The presence of racism in conflict resolution; perception and judgment when opinions on issues differ; and mastering conflict creatively. These are some of the topics that will be discussed in a forum series co-sponsored by the Spark M. Matsunaga Institute for Peace and Conflict Resolution in the University of Hawaiʻi at Mānoa College of Social Sciences.
The “Difficult Conversation Series” is a set of six virtual workshops designed to address tough topics that may be discussed in personal and professional environments.
“We hope that the viewers will feel better prepared to have difficult conversations in their own professional and personal lives,” said José Barzola, educational specialist and affiliate faculty at the Matsunaga Institute for Peace. “It is normally when we lean into our discomfort that we can grow personally and further develop our skill sets on how best to respect and interact with each other.”
Barzola added, “The goals of the Matsunaga Institute fits perfectly with the intent of the series, as we emphasize critical thinking and collaboration to develop leaders who will address contemporary and complex issues.”
Tickets are $30 and will include admission to the six events, access to recordings of sessions 1–4 and 6 (session 5 will not be recorded), and membership to Hawaiʻi nonprofit organization Conflict Resolution Alliance (CRA) through December 31, 2021. Visit the series website to register.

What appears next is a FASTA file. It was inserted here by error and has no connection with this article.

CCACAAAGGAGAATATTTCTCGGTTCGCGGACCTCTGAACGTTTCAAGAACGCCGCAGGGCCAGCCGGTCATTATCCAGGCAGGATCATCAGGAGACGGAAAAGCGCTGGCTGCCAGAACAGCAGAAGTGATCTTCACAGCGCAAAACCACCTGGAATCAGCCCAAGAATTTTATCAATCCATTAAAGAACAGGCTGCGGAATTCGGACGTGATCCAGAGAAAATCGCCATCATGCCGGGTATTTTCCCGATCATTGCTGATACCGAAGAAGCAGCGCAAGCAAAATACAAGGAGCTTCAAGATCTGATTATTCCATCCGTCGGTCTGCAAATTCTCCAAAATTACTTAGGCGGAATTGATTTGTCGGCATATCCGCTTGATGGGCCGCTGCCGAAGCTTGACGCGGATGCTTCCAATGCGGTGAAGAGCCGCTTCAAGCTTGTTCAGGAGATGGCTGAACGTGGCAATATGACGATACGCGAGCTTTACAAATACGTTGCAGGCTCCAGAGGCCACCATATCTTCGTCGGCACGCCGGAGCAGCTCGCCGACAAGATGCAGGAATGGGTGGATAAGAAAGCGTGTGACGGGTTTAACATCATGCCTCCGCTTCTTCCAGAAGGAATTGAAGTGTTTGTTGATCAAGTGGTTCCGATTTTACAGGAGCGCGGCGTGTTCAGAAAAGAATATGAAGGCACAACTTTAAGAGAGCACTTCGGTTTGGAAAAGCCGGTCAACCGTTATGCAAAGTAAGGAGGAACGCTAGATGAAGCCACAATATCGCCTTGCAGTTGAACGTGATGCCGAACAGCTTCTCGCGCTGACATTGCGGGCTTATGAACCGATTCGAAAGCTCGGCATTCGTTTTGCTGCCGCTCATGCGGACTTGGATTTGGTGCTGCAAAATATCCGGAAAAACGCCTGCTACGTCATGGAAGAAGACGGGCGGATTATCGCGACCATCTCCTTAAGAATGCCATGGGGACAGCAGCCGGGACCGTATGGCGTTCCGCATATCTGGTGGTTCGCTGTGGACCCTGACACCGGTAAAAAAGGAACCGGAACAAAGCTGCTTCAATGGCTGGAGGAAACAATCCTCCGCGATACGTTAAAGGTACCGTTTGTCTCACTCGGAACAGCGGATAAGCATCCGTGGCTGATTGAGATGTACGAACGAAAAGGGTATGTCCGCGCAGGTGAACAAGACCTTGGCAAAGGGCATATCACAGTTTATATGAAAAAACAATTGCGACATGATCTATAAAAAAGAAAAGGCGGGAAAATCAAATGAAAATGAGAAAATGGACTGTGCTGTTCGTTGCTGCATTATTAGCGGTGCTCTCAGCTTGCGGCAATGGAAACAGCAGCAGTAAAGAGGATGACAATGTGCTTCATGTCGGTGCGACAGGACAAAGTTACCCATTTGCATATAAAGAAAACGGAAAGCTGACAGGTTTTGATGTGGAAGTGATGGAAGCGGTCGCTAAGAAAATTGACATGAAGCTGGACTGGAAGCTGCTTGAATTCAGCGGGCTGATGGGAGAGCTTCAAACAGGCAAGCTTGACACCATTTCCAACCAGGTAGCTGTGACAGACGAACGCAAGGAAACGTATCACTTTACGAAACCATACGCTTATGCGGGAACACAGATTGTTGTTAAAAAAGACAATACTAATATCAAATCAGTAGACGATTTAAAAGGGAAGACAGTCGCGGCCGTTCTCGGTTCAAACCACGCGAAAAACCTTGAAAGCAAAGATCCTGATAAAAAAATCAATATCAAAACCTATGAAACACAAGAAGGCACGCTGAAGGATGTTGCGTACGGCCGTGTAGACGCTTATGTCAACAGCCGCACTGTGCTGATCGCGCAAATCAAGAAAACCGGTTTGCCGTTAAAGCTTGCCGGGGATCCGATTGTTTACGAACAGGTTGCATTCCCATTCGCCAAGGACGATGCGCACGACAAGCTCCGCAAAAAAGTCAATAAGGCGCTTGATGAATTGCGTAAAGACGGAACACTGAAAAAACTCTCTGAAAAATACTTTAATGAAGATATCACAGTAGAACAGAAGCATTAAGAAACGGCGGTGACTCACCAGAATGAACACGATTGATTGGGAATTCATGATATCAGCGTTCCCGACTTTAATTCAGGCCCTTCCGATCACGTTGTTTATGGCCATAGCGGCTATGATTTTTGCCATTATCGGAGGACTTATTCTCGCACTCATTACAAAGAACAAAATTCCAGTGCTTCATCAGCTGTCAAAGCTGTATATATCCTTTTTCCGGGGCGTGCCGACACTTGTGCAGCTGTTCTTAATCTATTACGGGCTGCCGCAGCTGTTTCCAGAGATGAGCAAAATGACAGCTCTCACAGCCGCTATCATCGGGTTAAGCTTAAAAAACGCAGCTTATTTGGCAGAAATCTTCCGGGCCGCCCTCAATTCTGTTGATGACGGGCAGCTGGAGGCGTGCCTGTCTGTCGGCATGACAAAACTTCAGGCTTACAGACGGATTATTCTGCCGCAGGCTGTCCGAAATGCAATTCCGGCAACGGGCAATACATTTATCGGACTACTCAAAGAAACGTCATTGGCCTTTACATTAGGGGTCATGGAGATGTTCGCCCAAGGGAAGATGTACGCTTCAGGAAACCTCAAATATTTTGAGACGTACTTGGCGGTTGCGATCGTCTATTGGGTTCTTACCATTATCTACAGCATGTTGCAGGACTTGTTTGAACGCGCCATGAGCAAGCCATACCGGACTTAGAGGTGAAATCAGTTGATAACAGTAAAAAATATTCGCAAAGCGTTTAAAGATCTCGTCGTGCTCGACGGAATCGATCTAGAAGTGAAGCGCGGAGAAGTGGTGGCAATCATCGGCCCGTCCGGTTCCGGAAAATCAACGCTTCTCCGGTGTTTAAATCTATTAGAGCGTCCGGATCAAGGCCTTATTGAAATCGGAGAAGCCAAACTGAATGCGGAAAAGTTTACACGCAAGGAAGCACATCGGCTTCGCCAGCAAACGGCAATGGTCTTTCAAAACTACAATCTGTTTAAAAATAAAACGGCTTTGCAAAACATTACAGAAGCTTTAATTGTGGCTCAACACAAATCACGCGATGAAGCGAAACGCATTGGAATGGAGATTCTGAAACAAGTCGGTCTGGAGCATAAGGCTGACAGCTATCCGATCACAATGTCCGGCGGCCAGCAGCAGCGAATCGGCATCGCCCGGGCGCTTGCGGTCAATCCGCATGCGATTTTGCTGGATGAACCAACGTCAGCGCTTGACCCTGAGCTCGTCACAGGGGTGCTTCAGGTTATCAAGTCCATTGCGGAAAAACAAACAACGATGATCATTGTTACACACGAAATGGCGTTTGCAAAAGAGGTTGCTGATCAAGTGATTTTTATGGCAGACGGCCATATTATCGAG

“Each workshop in this series addresses a different facet of any peacebuilder’s life and career, so they can improve themselves and their communities’ conversations and work,” said Katie Ranney, CRA president-elect, and UH Mānoa alumna with a master’s in communication and graduate certificate in conflict resolution from the Matsunaga Institute for Peace.
- Session 1: “Exploring Racism in Conflict Resolution” on September 10, noon–1:30 p.m. featuring panelists José Barzola, Amrita Mallik and Katie Ranney
- Session 2: “Eh?!? You making stink eye?!? No Judgments, No Assumptions. Creating Space for Critical Conversations” on September 18, 3–4 p.m. with Vince Abramo and Barbara Fischlowitz-Leong
- Session 3: “Reinventing Government: A Partnership rather than an Adversary” on September 25, noon–1:30 p.m. featuring Gerald S. Clay
- Session 4: “Managing the Tide for Generational Divide” on October 5, 3:30–5 p.m. with Brianna Blackburn and Katie Ranney
- Session 5: “Discuss What Matters” on October 15, noon–1 p.m. featuring panelists Carol Catanzariti and Robert Lillis
- Session 6: “Why Can’t We All Get Along: The Art of Creative Conflict” on October 29, noon–1:30 p.m. with Loretta Chen